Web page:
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It is the first moondance since the Battle of Endingfire.

The herd is reunited, the dead have been buried. They have crowned a queen, and a prince, and for the first time in forty generations the unicorns are at peace.

Culu is still very young, though, and it will be some time yet before he understands what has passed. All he knows for certain right now is that a great battle occurred, he and his dam and sire live in a new grotto and his dam has yet to let him go exploring with Aiony and Dhattar.

(His disappointment about the last was lessened when the twins told him their dam had forbidden them from exploring, too. They also said, with the firm surety that often unnerves the adults, that their dams will let them explore the Hills once the scouts have finished locating areas that are free of predators and uneven footing that could cause a dangerous fall. Since Aiony and Dhattar were never wrong, Culu stopped badgering his mother. At least about exploring the Hills.

“That once I looked forward to the time when my son had wit enough to speak his mind,” Ryhenna once grumbled good-naturedly while Culu napped at her hooves. Jah-lila, near enough to hear, had simply laughed.)

The herd is milling restlessly in the great open meadow found in the very center of the Hallow Hills as the moon begins to rise. They cannot start, not yet.

Culu paws the ground restlessly with one weanling hoof. Ryhenna nickers softly while Dagg gently nips his crest. He snorts but settles obediently.

They wait.

A clear, sweet whistle fills the air. Ears prick and heads swivel. A pied pale rose and black mare breaks away from the throng and begins an easy lope, her stride short to allow a white foal and black and silver filly to keep pace. Answering whistles and whinnies echo off the hillsides and the unicorns follow their queen in the dance.

Culu kicks up his heels as the circle begins to form, ecstatic to finally be moving. Dagg and Ryhenna step lightly on either side of him, guiding their son in the ever-widening dance.

Aiony and Dhattar have suddenly appeared before him, and Culu looks up imploringly at his parents. Ryhenna laughs and says, “Go dance with your friends,” and the yellow and salmon foal needs no further encouragement.

The three chivvy and shoulder each other around the ring as the dancers swirl around them. Lell briefly joins their game of tag, the mottled amber and gold of her coat flashing in the moonlight, before dropping back to join her poppy-maned dam. (Culu will find out later from the twins that this will be Ses’s last moondance before she ventures forth on the Plain, and he will miss the cream mare who so often watched over him when his own dam needed rest, but for now he enjoys himself.) Tas and Leerah pass them and Culu beams up at his grandparents, his murrey-spotted granddam slowing to nip his ear tassels before she and her yellow dun mate join Ryhenna ahead.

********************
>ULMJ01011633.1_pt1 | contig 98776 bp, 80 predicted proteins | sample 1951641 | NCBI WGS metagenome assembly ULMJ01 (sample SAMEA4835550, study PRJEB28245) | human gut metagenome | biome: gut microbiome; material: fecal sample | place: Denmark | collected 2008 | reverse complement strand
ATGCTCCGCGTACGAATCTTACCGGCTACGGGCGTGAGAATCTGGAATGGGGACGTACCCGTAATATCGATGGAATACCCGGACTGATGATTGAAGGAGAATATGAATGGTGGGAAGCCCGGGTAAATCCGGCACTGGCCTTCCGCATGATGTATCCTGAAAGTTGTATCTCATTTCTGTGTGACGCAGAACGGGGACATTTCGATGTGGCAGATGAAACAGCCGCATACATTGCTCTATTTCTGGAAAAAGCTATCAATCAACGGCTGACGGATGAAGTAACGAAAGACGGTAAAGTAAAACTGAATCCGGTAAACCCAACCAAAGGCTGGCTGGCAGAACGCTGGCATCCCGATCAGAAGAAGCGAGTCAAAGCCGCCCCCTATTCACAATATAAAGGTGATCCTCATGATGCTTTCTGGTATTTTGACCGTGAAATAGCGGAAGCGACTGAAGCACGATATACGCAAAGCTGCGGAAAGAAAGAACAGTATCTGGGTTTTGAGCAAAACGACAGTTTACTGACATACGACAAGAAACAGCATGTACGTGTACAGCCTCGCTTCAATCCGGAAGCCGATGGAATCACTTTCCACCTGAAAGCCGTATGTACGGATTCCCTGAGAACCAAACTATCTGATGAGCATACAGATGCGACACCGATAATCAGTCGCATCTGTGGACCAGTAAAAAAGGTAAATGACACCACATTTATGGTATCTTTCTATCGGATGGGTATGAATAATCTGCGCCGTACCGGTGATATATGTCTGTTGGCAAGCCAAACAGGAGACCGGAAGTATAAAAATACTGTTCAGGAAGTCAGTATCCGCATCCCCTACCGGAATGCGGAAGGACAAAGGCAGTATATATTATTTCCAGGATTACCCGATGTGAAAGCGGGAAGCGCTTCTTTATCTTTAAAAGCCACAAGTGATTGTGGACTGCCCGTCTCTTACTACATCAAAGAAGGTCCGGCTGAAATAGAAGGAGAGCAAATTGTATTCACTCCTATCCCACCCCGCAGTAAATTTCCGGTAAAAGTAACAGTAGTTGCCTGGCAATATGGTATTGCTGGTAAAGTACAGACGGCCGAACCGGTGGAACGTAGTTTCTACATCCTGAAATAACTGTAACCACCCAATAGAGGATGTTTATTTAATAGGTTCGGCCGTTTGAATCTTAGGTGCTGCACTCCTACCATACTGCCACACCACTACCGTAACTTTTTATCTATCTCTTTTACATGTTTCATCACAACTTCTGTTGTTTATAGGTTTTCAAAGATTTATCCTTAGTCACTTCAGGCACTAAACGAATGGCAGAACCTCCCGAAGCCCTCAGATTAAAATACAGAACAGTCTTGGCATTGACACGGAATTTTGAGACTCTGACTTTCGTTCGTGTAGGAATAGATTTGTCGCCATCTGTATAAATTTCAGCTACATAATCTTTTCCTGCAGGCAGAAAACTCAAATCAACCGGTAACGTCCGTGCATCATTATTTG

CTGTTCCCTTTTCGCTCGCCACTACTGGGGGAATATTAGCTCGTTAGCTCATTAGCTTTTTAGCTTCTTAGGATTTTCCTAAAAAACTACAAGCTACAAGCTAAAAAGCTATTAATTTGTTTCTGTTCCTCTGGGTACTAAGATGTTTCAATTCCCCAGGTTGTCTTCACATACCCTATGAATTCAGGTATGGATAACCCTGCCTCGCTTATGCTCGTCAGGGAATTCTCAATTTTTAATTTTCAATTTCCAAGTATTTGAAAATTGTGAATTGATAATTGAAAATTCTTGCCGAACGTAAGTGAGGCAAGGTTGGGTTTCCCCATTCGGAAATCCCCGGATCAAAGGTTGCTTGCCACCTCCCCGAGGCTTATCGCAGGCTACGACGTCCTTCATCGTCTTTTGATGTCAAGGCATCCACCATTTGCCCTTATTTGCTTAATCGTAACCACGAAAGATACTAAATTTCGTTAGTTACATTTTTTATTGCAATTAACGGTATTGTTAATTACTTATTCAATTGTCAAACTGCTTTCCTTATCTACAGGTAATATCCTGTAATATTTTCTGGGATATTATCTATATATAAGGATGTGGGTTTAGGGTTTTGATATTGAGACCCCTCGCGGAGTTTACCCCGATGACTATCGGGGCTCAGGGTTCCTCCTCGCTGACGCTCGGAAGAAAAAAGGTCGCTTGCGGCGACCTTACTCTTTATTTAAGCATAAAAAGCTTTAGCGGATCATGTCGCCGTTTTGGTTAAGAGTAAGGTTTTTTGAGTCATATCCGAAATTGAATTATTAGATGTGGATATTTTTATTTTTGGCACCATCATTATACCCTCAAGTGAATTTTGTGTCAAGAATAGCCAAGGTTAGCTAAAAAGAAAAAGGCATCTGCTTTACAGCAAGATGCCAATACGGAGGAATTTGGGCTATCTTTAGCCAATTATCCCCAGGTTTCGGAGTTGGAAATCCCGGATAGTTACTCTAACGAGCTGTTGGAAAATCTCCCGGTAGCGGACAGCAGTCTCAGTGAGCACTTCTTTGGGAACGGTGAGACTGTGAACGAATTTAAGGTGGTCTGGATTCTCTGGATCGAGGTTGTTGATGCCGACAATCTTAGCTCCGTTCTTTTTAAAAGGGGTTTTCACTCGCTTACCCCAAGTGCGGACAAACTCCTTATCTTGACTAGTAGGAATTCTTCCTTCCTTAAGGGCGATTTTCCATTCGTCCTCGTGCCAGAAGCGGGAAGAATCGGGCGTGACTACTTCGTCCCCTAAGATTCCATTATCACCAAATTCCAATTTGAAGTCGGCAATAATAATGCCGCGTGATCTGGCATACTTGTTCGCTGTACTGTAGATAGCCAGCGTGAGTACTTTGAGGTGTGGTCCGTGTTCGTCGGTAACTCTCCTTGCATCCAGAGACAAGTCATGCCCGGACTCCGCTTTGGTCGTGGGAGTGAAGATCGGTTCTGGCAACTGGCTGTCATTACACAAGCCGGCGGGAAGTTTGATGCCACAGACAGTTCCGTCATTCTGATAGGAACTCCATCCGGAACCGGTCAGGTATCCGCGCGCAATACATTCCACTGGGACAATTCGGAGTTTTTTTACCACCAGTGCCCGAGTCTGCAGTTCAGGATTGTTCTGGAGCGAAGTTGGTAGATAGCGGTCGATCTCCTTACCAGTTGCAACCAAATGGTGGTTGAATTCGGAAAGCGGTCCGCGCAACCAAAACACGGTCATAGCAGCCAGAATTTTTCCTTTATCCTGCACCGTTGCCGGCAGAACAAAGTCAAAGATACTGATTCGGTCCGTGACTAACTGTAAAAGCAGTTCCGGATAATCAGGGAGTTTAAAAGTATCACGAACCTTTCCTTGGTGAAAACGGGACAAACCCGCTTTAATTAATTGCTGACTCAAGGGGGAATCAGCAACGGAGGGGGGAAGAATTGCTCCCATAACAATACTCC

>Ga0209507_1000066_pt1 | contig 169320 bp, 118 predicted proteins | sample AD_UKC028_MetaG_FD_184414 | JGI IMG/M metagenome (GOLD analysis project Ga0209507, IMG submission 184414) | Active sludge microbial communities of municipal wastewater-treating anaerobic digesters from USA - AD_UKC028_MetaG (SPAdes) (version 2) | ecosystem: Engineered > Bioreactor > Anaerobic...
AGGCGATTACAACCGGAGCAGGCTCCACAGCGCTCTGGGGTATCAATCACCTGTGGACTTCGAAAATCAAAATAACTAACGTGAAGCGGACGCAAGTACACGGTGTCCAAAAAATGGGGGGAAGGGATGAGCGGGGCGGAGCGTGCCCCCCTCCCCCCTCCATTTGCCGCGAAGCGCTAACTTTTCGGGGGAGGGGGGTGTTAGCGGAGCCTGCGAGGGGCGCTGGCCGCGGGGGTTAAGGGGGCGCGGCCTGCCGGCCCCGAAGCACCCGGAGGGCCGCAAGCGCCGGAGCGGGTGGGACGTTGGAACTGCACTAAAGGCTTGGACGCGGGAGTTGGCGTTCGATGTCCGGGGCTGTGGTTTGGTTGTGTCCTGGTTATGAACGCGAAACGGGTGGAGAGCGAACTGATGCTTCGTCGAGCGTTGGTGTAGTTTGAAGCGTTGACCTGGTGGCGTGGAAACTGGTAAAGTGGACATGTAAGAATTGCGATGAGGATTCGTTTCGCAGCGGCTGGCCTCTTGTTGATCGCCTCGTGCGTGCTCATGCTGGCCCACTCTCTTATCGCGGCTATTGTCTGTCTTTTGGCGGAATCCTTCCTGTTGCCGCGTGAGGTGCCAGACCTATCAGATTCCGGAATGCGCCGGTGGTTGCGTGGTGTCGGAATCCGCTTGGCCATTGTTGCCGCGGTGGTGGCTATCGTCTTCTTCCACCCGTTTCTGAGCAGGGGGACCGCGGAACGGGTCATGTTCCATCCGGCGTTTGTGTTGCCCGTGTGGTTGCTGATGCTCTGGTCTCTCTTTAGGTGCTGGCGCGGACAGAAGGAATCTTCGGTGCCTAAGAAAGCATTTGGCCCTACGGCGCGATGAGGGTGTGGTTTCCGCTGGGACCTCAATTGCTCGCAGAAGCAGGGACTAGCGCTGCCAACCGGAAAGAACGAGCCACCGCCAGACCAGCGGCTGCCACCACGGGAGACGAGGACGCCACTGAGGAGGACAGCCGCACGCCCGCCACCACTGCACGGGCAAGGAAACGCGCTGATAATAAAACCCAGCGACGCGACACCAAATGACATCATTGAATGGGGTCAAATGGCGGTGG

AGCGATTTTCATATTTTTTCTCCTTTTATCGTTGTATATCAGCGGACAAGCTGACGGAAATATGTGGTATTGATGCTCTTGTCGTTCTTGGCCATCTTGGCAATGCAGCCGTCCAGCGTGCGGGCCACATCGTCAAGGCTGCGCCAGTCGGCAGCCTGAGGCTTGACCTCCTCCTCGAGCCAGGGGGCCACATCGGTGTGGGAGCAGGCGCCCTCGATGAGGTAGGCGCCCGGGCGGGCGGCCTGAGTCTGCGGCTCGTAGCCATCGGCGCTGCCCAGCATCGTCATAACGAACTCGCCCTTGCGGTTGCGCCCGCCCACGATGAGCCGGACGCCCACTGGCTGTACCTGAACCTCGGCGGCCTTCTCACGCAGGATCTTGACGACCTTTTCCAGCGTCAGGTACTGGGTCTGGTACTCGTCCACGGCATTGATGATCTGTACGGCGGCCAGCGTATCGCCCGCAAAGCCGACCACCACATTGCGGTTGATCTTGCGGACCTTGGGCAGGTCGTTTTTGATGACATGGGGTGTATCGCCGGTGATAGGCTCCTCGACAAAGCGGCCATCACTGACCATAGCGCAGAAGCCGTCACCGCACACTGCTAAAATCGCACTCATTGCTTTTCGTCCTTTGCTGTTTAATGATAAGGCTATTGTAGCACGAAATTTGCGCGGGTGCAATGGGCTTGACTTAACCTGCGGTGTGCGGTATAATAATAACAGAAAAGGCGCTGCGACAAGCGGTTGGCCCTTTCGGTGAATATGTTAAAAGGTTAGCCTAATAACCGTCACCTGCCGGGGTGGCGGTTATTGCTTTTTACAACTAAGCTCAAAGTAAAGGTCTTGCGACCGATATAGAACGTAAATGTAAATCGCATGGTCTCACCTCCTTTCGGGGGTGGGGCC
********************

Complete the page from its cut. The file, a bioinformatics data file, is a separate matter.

Dagg and Jan spar as they dance, horns clicking loudly and spending up sparks that are quickly extinguished by fast moving hooves. (Culu isn’t sure when the prince joined the ring and he’s certain the Firebringer was not with them at dance’s beginning.) Other warriors, laughing as they chase and whirl, mimic their lunges and parries, and soon half the circle is a battle rather than a dance.

The dance resumes as normal as the moon climbs the heavens and eventually the circle slows. Culu rejoins his dam and sire as the dance finally reaches its end and unicorns throw themselves to the cool, grassy ground, panting in exhaustion and exhilaration.

Culu flops in an undignified heap between his parents and Ryhenna immediately begins to clean the sweat from his coat. He is tired but not ready to give into sleep as Tek gains the small rocky at circle’s center, so oddly similar to the one in the Vale. The new-made queen looks out at her assembled brethren and Culu swears he can see her green eyes flash in the moonlight.

“We have been at war so long, so long exiled from our rightful home, that it seems too much like a dream to dance in the Hills,” Tek says, her voice carrying out over the still night. (The rustling of feathers can be heard very faintly, though, and Culu realizes that the gryphon must still be here, and watching the unicorns dance from the trees.) Young and old alike look eagerly to their queen as she moves her gaze from one part of the ring to another.

“But it is no dream,” she murmurs softly, almost to herself, but the herd hears her clearly. “After four hundred years, finally we may dance without the shadow of war looming over us. Finally our children may grow in safety without worrying over from whence the next battles issues. Finally we may have peace. So let us be reminded of a time when the unicorns were still innocent, still ignorant of battle and bloodshed. Let us be reminded of what peace truly is. Singer, come forth! Let the story be sung.”

As Tek rejoins Jan and her children, Teki ascends the rise. “Hark now and heed, children of the moon,” the healer sings. “I’ll sing you a tale of the world’s beginning, when the milkwood trees were but sleeping seeds beneath the ground, when the unicorns were young and had yet to choose from amongst themselves a king…”

(Years later, when he is gray with age and ready to ascend the starpath, Culu will tell his grandchildren that this is when the Age of the Firebringer truly began: with a dance, and a song.)

As the moon reaches zenith and the singer spins his tale, Culu listens with wide eyes and pricked ears, absorbing the story into himself, and does not sleep until Teki quits the rise and Ryhenna hums a lullaby that finally convinces him to close his eyes. And Culu dreams.

They are good dreams.